That all these things crop up, even after we all know what killing is really like and what it results in (end of beings, enormous grief for the survivors, displacement, long-term mental suffering, physical destruction), there's still a sizable number of people who view it all almost as a football game or at least as a computer war game.
At the same time, I get why not all wars can be avoided, I get the political calculus and the fact that some types of wars are about whether those people survive or whether "my" people survive. An existential fight. But most wars don't fit that bill.
So why can't we avoid wars better?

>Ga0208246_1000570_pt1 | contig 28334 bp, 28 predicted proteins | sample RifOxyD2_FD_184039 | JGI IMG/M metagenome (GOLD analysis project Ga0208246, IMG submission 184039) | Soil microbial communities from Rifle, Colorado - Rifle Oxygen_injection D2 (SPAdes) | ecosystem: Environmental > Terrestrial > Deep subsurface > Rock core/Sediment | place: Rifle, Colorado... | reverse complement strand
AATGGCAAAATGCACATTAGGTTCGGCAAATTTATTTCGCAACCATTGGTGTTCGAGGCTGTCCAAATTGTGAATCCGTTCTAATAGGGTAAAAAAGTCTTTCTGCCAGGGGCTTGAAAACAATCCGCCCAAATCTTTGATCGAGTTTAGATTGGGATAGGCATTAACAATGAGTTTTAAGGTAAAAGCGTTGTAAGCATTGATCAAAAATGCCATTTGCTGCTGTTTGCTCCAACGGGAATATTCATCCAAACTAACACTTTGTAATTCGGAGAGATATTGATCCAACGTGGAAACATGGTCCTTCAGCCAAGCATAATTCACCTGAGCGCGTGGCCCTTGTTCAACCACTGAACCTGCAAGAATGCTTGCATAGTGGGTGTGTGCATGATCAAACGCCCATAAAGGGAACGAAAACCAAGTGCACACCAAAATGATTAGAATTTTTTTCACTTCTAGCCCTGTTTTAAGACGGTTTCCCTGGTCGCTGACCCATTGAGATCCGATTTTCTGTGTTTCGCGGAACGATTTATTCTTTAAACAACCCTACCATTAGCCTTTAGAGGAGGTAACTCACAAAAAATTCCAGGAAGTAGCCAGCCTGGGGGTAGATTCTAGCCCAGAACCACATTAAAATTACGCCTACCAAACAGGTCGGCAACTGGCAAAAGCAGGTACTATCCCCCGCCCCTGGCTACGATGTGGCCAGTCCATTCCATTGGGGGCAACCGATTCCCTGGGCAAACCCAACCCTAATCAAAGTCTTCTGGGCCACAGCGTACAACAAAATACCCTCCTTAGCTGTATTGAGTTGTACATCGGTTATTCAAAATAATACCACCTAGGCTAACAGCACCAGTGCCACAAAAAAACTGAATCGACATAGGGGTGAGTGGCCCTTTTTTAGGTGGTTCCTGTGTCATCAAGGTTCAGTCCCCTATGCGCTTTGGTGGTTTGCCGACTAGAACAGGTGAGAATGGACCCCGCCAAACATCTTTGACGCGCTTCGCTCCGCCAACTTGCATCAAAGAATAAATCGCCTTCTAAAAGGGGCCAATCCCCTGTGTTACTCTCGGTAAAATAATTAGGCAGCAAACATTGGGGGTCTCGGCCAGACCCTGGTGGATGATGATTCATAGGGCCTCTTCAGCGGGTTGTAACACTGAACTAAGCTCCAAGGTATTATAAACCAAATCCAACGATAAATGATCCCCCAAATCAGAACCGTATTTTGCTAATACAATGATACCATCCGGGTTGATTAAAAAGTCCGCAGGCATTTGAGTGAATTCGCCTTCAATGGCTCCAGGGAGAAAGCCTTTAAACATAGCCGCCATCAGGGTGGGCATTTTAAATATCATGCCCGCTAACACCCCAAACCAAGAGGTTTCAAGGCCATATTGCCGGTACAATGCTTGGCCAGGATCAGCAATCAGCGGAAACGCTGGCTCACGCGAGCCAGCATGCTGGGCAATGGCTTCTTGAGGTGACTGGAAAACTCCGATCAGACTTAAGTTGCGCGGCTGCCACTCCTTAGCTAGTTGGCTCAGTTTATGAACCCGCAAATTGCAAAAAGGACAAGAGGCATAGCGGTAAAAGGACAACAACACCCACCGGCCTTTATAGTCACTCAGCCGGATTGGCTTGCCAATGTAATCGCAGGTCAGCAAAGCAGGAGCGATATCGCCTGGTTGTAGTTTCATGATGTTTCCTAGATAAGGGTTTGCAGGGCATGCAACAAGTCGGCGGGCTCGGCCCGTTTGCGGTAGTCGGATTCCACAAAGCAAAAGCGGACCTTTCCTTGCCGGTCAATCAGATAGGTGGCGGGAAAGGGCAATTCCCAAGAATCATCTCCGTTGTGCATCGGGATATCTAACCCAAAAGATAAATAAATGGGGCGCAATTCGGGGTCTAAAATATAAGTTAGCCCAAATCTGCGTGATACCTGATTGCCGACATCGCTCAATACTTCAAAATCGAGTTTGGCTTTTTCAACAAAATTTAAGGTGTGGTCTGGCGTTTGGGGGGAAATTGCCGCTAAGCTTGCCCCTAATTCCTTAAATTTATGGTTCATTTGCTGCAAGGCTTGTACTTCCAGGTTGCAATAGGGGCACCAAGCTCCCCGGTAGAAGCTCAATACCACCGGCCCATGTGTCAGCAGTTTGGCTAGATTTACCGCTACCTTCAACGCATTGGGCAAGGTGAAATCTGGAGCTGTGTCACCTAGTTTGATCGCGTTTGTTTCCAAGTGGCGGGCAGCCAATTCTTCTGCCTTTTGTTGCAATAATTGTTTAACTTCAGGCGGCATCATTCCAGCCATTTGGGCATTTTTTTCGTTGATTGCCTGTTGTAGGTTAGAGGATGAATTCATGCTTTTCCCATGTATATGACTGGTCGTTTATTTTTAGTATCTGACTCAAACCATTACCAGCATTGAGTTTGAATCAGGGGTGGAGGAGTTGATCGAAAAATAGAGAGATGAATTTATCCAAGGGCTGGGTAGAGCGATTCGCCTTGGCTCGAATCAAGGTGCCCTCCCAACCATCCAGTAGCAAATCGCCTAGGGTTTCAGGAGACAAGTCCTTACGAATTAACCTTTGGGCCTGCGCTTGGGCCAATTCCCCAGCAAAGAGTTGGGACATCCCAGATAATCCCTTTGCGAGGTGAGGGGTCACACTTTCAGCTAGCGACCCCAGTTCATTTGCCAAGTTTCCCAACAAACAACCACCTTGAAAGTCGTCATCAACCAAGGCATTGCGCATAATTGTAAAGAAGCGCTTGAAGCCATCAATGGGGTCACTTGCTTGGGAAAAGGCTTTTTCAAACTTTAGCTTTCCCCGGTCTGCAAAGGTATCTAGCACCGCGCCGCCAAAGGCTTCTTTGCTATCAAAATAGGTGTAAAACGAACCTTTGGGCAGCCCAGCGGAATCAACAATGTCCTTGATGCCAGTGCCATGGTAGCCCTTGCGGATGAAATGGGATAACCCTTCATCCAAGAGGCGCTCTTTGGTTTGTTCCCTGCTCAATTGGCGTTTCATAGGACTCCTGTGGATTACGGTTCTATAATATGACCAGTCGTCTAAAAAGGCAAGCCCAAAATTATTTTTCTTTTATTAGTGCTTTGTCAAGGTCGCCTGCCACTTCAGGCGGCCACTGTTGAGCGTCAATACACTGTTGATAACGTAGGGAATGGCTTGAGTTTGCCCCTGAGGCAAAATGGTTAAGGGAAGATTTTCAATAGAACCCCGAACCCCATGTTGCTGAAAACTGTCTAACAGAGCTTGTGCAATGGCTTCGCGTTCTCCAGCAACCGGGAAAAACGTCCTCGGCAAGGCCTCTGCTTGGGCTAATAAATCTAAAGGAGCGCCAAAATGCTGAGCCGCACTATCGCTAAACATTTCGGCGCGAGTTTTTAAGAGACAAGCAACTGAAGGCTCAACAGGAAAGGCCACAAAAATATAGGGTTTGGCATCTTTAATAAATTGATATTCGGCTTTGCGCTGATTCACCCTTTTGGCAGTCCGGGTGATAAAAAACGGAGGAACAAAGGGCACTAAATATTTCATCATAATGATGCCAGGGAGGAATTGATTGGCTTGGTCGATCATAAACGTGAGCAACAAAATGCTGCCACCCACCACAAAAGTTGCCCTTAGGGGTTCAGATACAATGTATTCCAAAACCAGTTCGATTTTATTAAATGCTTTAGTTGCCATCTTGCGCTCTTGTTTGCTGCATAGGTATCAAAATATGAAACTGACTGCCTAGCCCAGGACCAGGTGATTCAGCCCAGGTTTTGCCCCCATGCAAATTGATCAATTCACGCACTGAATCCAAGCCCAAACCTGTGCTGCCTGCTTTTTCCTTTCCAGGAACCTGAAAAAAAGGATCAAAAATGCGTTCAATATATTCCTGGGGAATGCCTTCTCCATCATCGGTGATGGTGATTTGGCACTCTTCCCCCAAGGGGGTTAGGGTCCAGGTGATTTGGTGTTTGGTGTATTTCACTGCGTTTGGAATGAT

You might be astonished that Echidne, who bills herself as a minor goddess, doesn't know the answer. Duh. But I think it's useful to take the War Onion apart, layer by layer. It's more than peeling, of course, because you end up with nothing. In some ways that's the real significance.
The top layer of the onion is always some recent horror, some recent insult, some difference of opinion, of religion, of values that appears not amenable to diplomacy. Why it doesn't bend itself to diplomatic means may not always be that clear, but looking at the layer below that one gives us some answers, about the history of the events, about resource distribution between and inside countries, about bad leadership, evil dictators, past grudges, and so on. A careful study of that history might tell us where things could have gone differently, but that careful study is often possible only many years after the events.